Focus goes on possible breach of trust deed
A key transaction under scrutiny in the South Canterbury Finance (SCF) trial was used to pay a portion of the $10.8 million required to get a resource consent for the Central Plains Irrigation Scheme.
The trial of former SCF directors Ed Sullivan and Robert White, and former chief executive Lachie McLeod, continued yesterday before Justice Paul Heath in the High Court in Timaru, with expert witness Grant Graham cross-examined by Sullivan's lawyer, Marc Corlett. His cross-examination is expected to be finished on Tuesday, having been on the stand all week.
Graham is a partner in investment company Korda Mentha and was engaged by the Serious Fraud Office (SFO).
He discussed a loan to Dairy Holdings chairman Colin Armer which the Crown said breached SCF's trust deed. As a result McLeod faces a charge of theft by a person in a special relationship, as he is alleged to have structured the loan to circumvent the trust deed.
The trust deed states that SCF cannot have exposure to one individual or group of more than 35 per cent of shareholders' funds. In June 2009 that equalled $79 million.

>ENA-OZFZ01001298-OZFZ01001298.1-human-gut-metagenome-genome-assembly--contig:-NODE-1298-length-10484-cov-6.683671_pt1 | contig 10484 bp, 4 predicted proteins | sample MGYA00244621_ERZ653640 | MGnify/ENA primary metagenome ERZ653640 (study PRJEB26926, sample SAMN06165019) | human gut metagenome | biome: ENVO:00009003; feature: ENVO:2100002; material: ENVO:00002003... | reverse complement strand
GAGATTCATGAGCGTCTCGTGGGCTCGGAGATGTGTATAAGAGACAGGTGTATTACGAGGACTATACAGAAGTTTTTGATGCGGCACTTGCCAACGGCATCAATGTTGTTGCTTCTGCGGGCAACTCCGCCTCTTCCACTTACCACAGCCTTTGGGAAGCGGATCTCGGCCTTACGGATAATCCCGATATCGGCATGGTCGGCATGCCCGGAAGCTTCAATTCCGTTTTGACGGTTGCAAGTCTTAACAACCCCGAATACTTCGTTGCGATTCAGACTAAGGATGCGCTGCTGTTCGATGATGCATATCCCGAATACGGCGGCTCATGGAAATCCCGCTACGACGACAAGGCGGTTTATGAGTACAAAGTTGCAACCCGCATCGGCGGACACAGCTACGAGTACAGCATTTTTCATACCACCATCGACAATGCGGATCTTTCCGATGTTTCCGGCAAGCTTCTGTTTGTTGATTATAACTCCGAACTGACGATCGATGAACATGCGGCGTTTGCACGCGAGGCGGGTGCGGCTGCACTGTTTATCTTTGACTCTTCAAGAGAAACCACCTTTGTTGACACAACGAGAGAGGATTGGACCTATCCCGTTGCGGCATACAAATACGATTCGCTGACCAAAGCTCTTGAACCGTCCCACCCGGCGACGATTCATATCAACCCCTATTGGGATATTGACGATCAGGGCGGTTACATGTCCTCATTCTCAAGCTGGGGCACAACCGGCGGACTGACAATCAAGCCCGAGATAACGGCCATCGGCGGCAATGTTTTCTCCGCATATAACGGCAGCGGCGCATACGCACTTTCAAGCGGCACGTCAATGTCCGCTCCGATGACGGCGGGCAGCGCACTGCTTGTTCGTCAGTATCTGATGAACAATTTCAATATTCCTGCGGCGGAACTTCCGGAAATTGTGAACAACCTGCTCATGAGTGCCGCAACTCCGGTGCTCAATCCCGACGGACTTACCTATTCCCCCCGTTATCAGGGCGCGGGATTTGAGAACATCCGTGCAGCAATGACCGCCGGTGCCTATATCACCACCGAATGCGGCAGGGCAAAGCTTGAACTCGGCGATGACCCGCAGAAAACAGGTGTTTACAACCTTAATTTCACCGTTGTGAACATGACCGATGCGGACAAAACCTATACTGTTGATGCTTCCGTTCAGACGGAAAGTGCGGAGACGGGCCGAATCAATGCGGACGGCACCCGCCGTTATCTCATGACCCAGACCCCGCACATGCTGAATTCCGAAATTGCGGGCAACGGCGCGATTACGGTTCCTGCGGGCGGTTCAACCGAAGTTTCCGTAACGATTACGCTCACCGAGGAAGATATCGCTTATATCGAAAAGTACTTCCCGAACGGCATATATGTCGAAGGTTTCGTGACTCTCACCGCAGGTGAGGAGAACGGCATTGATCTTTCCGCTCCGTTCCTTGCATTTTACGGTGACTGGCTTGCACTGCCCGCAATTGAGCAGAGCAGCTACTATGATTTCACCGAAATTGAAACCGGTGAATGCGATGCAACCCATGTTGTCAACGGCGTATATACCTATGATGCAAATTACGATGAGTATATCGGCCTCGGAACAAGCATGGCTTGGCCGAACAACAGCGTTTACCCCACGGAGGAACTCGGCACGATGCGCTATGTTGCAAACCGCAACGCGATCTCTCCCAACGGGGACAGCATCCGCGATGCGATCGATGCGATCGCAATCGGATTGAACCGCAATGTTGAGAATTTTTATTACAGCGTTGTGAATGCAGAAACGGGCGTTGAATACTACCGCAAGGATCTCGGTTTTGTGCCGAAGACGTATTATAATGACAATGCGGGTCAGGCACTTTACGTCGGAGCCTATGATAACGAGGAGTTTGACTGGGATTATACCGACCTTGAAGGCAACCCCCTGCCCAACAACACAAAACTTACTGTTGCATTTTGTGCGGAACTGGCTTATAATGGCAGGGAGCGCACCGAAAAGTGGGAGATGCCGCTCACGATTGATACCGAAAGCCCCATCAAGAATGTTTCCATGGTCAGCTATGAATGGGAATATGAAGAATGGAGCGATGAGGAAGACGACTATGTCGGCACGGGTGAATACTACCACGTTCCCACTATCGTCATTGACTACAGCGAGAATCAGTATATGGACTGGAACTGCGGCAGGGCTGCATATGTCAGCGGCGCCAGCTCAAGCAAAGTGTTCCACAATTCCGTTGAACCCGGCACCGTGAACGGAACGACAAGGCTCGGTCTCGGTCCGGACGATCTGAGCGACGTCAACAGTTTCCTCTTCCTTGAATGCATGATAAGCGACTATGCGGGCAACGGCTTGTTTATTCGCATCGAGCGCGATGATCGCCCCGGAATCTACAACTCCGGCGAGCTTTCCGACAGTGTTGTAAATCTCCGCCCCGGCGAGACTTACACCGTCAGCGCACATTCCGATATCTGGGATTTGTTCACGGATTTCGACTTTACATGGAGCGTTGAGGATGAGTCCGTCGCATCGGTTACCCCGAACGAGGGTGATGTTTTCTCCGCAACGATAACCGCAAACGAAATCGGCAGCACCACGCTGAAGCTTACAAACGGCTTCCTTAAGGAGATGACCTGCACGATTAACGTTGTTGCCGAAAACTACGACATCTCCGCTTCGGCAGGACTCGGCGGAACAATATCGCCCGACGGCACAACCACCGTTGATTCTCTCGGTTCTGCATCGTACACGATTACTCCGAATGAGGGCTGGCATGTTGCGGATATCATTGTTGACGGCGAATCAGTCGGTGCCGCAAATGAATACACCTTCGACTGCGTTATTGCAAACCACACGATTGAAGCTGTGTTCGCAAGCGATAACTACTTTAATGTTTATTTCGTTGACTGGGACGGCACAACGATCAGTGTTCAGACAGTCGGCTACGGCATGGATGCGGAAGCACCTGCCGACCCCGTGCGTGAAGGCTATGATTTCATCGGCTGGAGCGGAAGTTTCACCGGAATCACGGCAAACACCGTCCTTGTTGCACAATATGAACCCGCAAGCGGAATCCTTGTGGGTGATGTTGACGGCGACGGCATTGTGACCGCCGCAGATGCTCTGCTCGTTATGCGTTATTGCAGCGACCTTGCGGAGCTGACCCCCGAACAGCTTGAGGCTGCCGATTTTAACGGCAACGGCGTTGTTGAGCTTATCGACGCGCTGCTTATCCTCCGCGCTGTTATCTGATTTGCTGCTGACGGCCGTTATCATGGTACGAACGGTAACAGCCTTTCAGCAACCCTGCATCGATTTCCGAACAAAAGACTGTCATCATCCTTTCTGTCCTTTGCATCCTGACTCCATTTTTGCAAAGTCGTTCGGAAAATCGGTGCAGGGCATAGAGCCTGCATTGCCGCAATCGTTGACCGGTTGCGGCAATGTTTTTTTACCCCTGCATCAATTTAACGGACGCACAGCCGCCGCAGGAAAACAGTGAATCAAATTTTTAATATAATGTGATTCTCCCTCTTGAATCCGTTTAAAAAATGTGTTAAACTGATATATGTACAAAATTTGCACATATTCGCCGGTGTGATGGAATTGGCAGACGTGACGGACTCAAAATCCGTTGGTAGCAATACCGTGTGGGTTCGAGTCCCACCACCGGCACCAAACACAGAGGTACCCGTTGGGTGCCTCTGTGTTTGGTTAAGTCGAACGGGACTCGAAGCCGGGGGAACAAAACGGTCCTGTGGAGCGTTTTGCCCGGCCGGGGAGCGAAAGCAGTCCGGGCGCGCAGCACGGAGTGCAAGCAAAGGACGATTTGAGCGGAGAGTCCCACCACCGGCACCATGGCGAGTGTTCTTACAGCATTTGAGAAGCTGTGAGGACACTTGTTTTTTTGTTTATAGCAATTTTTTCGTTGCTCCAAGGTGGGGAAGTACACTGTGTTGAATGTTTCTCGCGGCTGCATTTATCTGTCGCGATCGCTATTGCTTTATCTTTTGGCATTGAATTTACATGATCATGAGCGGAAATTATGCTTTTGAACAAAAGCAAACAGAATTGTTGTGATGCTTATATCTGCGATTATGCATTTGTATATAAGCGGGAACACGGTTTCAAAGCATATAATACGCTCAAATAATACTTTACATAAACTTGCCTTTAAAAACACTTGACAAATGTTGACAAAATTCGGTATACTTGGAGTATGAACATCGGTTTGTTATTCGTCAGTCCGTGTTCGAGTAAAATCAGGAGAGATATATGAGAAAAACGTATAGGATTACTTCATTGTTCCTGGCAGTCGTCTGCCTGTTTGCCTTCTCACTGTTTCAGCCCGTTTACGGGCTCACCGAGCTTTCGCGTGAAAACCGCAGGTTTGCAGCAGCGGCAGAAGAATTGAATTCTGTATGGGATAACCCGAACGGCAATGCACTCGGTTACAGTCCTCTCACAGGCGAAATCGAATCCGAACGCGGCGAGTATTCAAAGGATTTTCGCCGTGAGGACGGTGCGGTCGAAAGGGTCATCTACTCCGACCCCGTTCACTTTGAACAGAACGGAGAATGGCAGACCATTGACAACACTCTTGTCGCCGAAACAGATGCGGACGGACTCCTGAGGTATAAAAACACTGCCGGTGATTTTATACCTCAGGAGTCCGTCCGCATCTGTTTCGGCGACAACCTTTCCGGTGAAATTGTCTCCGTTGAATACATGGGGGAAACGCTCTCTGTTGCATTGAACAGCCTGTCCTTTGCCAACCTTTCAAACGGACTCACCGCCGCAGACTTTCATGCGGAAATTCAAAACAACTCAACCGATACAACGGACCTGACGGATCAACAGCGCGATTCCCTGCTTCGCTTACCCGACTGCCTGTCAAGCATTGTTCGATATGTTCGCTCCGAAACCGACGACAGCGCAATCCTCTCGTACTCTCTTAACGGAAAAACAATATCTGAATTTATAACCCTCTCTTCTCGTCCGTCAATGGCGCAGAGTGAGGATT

Armer and former SCF chairman Allan Hubbard formed Dairy Holdings (DHL) in 2001 in partnership with Alan Pye and three American shareholders.
In 2008 SCF purchased Hubbard's shares in DHL, which owns dairy farms throughout the South Island, for $75.5m.
A loan was advanced to Armer for $14.5m. The Crown argues that as the loan was essentially for DHL, it put SCF's exposure at $90.2m, well over the trust deed's limit of $79m.
Graham said the credit facility was used by Dairy Holdings.
Corlett said the loan was advanced to an unrelated party. A funding facility of $1.7m in 2007 was to go toward consent costs for the Central Plains Irrigation Scheme. A memo to SCF directors said, "with Dairy Holdings' significant land holdings in Mid Canterbury, it has a vested interest in the irrigation scheme coming to fruition.
"DHL is in the process of signing a loan agreement with Central Plains Water Trust and shareholders."
All up $10.8m was required to get the consent.
The trial continues on Tuesday.
The Timaru Herald